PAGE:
Recent Developments in the Law-Supreme Court
DOCKET NO.: 02-1315
NAME: Locke v. Davey
DATE: Feb. 25, 2004
Student who received a state scholarship sued the state under 42 U.S.C. § 1983 when he learned that he could not use his scholarship to pursue a devotional theology degree. The state scholarship program, in accordance with the state constitution, may not be used to pursue a degree in devotional theology. The student contends that this restriction violates the Free Exercise Clause of the First Amendment. The court of appeals concluded that the State had singled out religion for unfavorable treatment and thus the exclusion of theology majors from the scholarship program must be narrowly tailored to achieve a compelling state interest, which the court did not find. Held: The Supreme Court found that the State 's scholarship program was constitutional.
The Supreme Court distinguished this case from that in Lukumi. In that case a city ordinance made it a crime to engage in certain kinds of animal slaughter. The law, the court's found sought to suppress ritualistic animal sacrifices of the Santeria religion. In this case no criminal or civil sanctions are imposed on any type of religious practice. The State is not denying ministers the right to participate in the political affairs of the community, nor is it requiring students to choose between their religious beliefs and receiving a government benefit.
The Court found that on a close look at the history of the scholarship program and the laws surrounding it, there was no evidence of animus towards religion in the scholarship program. Students are able to use the scholarships at accredited religious schools and are still eligible to take devotional theology classes. The exclusion of devotional theology majors upholds a legitimate state interest, that of preventing the establishment of a religion by the state. Throughout the history of the United States prohibitions against using tax payer's funds to support the ministry has been a hallmark of constitutional jurisprudence. Therefore the State's interest in denying the funding of devotional theology degrees is a compelling state interest and thus the scholarship program does not violate the student's First Amendment rights. Locke v. Davey, 124 S.Ct. 1307 (2004).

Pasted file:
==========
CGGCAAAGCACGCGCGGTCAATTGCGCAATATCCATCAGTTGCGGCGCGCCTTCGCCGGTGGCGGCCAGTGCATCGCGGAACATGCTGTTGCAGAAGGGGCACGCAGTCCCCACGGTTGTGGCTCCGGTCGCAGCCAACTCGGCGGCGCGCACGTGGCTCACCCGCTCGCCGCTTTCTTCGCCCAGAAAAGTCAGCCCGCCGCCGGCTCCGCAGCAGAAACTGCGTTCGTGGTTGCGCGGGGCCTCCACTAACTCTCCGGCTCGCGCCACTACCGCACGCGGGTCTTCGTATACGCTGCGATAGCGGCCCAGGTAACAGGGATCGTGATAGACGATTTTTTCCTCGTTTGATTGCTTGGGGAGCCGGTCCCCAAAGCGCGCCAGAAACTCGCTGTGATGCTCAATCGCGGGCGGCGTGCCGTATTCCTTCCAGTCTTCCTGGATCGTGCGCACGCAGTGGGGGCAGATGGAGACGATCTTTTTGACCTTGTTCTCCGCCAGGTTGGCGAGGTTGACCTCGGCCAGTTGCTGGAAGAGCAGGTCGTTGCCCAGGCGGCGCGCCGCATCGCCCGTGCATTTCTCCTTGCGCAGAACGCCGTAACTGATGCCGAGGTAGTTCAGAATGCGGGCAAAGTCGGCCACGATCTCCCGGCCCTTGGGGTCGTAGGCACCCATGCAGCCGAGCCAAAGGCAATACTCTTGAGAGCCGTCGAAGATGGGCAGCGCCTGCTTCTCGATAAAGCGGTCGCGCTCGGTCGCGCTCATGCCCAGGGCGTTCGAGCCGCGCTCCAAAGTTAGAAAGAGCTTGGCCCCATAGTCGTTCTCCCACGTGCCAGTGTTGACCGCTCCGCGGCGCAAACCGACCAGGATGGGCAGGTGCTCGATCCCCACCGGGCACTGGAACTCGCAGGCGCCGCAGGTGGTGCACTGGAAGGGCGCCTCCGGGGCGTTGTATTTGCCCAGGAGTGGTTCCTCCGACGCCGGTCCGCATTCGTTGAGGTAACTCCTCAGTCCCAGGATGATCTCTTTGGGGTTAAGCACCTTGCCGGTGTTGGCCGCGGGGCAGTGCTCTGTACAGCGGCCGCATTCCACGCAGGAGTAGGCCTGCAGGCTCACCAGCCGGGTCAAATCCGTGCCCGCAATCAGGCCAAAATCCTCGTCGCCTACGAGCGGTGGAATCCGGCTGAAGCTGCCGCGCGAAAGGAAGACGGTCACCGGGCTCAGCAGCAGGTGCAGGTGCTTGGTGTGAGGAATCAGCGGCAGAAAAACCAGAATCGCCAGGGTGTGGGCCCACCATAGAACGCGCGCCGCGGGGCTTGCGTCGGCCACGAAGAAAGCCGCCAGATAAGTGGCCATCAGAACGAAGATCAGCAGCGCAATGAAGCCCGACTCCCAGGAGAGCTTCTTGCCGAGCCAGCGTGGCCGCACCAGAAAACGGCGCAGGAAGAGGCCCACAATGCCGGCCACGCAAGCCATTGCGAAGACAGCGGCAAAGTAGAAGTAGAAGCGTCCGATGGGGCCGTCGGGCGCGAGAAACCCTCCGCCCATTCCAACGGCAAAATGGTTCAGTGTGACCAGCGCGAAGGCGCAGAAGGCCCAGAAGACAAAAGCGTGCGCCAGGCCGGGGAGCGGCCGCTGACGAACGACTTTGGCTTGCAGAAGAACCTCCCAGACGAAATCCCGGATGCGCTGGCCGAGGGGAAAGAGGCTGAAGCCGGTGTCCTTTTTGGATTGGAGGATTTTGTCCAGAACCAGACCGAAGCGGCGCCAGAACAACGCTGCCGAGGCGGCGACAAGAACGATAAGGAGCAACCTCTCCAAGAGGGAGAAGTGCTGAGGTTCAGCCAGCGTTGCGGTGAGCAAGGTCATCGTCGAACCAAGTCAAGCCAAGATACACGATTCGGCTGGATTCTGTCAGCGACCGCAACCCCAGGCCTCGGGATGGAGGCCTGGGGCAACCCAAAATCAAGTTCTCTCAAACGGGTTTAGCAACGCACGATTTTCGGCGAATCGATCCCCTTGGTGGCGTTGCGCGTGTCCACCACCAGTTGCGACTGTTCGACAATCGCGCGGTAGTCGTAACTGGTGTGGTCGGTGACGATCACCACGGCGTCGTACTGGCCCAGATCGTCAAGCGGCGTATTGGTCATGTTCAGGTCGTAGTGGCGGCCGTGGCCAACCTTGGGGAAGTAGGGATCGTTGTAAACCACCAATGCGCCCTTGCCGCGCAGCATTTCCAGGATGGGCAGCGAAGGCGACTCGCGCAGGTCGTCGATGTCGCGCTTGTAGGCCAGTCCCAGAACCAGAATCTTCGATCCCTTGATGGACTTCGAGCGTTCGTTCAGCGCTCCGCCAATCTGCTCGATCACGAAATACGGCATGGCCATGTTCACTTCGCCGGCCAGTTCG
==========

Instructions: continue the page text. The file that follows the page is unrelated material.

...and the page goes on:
Decisions with written opinions in the Court of Appeals:
DOCKET NO.: 03-795
NAME: Community Action Project of Tulsa County v. Dubbs
DATE: Feb. 23, 2004
Parents of eight pre-school children enrolled in the Head Start program sued the agency for violating their children's Fourth and Fourteenth Amendment rights when the children were subjected to intrusive physical examinations without parental consent. The parents claimed that the examinations (including genital examinations and blood tests) were conducted after the agency falsely represented to medical personnel that parental consent forms had been obtained for each of the children. Held: Court of Appeals found that the agency violated the children's constitutional rights. The court found that the examinations, absent parental consent, constituted a "search" within the meaning of the Fourth Amendment and thus were unconstitutional unless they were performed with a warrant or parental consent. A close look at the paperwork revealed that none of the forms signed by the parents gave the agency explicit authorization to conduct the examinations of the children. Dubbs v. Community Action Project of Tulsa County, 336 F.3d 1194 (10th Cir. 2003), cert, denied, Community Action Project of Tulsa County v. Dubbs, 124 S.Ct. 1411 (2004).
DOCKET NO: 03-936
NAME: Melzer v. New York City Board of Education
DATE: Feb. …